The Netherlands secured the consolation of third place at the 2014 FIFA World Cup™ courtesy of a straightforward 3-0 victory over Brazil, who were denied an opportunity to sign off from their own tournament in style at the Estadio Nacional.
Recording a third consecutive clean sheet at the competition, Louis van Gaal’s charges therefore depart for home – and in the coach’s case, new employment in club football at Manchester United – having avoided defeat in standard or extra time. For Luiz Felipe Scolari’s men, though, there was little to celebrate.
Perhaps the sharpest of edges to the spine-tingling renditions of the Brazilian anthem was missing, but voices were raised pre-match as A Seleção sought redemption. Yet hopes of banishing lingering memories from their semi-final dismantling by Germany were dashed within 90 seconds of kick-off in Brasilia.
Robin van Persie’s slide-rule pass inside the left channel of the hosts’ defence married with a blisteringly fast Arjen Robben dash in from his right and the winger was pulled down at pace by returning captain Thiago Silva as he surged dangerously within shooting distance. Penalty, said the referee, and Van Persie found the top corner with aplomb.
On 17 minutes, it was 2-0. Jonathan de Guzman, a late inclusion in Van Gaal’s line-up following an injury to Wesley Sneijder during the warm-up, collected a Robben pass and drove to the byline. Once there, he lofted a seemingly harmless cross into the area only for David Luiz to nod a header straight to Daley Blind, who took one touch to control, another to set and then calmly found the roof of the net.
Oscar rasped a long-range drive into the palms of Jasper Cillessen, De Guzman clipped too high from a central position after being set up by more incisive work from Robben, and Georginio Wijnaldum had to position himself perfectly at the back post to glance away a troublesome free-kick that was travelling kindly towards Paulinho. Yet another devilish Oscar set-piece then somehow eluded his team-mates following a Luiz Gustavo flick-on.
Keen to increase his World Cup goal tally at the outset of the second half, Robben completed a rapid one-two with Blind from a free-kick scenario and powered into the Brazil box; making amends, however, was Silva, sliding in quickly to block a blast from the 30-year-old as Julio Cesar steeled himself to prevent another addition to the scoresheet.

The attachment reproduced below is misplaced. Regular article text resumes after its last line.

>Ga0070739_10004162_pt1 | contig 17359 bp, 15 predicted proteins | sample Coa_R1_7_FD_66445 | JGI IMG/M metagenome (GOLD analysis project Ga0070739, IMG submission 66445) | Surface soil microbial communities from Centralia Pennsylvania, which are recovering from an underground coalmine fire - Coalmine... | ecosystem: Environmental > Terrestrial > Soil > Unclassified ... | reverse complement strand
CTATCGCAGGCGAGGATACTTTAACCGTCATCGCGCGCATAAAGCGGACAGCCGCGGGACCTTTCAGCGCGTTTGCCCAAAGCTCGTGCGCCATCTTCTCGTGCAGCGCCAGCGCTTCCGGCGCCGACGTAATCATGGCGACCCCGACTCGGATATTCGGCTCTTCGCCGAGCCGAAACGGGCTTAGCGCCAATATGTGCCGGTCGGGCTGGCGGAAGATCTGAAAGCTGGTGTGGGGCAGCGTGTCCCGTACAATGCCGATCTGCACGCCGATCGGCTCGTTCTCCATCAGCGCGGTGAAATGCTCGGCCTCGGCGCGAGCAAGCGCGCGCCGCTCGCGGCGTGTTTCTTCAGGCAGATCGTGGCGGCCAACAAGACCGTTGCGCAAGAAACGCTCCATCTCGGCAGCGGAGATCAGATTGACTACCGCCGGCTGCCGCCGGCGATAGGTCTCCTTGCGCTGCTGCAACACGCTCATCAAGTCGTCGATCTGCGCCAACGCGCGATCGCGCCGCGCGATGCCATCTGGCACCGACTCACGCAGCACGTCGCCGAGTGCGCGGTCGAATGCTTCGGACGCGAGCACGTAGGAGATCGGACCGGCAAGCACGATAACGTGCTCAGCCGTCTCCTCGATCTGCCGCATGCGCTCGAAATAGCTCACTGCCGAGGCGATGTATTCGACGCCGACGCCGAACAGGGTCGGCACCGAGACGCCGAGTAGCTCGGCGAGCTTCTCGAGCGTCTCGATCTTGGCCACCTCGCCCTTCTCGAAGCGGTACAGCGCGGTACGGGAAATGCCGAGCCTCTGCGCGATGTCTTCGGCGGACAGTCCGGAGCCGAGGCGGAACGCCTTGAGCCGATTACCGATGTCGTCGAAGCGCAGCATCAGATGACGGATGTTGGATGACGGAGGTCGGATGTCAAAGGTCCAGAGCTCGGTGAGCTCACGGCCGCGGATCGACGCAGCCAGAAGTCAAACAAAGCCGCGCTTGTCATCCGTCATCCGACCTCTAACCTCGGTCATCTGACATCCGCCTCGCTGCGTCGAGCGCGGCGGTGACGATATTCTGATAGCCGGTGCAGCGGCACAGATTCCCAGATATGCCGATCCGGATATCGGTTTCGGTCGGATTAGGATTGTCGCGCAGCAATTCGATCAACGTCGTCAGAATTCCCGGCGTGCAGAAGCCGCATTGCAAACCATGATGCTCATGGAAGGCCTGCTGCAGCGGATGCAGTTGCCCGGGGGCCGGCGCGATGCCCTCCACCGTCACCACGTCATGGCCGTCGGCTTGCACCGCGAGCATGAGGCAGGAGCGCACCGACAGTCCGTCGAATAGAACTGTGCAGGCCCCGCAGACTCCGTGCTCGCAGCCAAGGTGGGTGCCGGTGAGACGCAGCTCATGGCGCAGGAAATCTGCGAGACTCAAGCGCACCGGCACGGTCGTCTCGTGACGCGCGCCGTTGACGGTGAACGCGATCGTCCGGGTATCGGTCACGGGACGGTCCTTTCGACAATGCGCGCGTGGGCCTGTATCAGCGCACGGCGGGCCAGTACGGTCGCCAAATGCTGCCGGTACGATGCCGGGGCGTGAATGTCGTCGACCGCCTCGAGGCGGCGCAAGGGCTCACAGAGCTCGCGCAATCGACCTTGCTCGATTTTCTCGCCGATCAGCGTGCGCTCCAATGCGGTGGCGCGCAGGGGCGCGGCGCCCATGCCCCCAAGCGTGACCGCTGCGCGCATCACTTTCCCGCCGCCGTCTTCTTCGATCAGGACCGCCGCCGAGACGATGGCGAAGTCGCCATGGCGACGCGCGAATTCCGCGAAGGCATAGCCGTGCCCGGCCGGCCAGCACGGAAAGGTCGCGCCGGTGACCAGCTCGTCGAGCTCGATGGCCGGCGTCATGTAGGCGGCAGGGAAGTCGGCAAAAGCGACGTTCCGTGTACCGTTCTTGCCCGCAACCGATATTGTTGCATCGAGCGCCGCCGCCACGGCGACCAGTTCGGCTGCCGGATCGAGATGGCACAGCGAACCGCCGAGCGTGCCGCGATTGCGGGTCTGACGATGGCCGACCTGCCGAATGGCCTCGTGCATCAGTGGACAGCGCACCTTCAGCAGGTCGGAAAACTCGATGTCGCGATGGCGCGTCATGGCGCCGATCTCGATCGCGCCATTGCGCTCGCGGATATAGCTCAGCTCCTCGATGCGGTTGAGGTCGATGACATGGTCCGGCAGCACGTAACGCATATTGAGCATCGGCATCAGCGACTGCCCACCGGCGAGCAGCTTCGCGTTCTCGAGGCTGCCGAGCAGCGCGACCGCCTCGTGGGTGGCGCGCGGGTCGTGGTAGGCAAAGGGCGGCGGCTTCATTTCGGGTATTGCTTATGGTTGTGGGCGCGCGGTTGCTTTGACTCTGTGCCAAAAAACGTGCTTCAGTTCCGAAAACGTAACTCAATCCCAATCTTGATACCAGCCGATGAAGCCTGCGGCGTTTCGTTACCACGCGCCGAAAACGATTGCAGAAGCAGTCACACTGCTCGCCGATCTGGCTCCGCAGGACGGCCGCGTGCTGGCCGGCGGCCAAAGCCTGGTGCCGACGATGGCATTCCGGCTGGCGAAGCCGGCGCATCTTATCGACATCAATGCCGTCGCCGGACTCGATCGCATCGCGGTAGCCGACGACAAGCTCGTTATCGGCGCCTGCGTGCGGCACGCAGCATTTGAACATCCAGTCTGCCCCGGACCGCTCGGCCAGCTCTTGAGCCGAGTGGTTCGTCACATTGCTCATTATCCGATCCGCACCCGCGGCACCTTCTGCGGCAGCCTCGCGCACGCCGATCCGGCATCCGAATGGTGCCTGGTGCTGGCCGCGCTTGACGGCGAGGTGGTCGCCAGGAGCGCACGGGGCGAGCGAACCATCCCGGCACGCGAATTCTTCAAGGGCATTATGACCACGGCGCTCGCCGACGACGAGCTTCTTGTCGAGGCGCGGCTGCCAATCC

Ramires single-handedly earned space for a shot at Cillessen shortly before the hour mark by skipping around a challenge from centre-back Ron Vlaar at the edge of Dutch territory, but the Chelsea midfielder dragged his effort wide to the left of the target. Next, the Netherlands goalkeeper was unconcerned by Luiz’s dead-ball piledriver.
Seeking an injection of creativity and invention, Scolari introduced Hernanes and later Hulk to proceedings, but the home nation were met with frustration at almost every turn. When Oscar did scurry into freedom on the left side with 10 minutes remaining on the clock, the playmaker disappointingly curled high and wide of the far post.
Wijnaldum, in fact, added further gloss to the scoreline for Van Gaal’s team in the first minute of stoppage time, firing home low at the near post after being left unmarked in a central position inside the box and found by an accurate delivery from the right flank by substitute Daryl Janmaat.
So the history books will show that the Dutch finished third at the 20th edition of the World Cup, relegating Brazil to fourth spot. Now the focus here and everywhere around the world shifts to the last remaining outcome to be decided on world football’s greatest stage – with Argentina and Germany competing for the Trophy on Sunday.